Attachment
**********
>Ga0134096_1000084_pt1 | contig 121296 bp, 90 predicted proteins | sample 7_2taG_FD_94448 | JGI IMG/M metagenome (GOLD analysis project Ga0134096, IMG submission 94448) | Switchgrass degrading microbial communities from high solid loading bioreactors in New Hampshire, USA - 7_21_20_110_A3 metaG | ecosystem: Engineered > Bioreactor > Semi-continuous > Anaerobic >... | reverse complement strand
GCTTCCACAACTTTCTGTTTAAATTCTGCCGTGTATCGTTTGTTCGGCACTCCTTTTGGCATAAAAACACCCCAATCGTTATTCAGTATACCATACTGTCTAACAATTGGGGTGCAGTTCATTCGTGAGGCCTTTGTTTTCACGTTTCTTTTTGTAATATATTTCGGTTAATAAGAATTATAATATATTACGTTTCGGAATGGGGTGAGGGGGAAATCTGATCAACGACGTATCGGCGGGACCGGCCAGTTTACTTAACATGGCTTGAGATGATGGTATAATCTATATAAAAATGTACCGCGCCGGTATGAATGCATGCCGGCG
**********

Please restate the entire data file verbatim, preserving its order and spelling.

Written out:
>Ga0134096_1000084_pt1 | contig 121296 bp, 90 predicted proteins | sample 7_2taG_FD_94448 | JGI IMG/M metagenome (GOLD analysis project Ga0134096, IMG submission 94448) | Switchgrass degrading microbial communities from high solid loading bioreactors in New Hampshire, USA - 7_21_20_110_A3 metaG | ecosystem: Engineered > Bioreactor > Semi-continuous > Anaerobic >... | reverse complement strand
GCTTCCACAACTTTCTGTTTAAATTCTGCCGTGTATCGTTTGTTCGGCACTCCTTTTGGCATAAAAACACCCCAATCGTTATTCAGTATACCATACTGTCTAACAATTGGGGTGCAGTTCATTCGTGAGGCCTTTGTTTTCACGTTTCTTTTTGTAATATATTTCGGTTAATAAGAATTATAATATATTACGTTTCGGAATGGGGTGAGGGGGAAATCTGATCAACGACGTATCGGCGGGACCGGCCAGTTTACTTAACATGGCTTGAGATGATGGTATAATCTATATAAAAATGTACCGCGCCGGTATGAATGCATGCCGGCG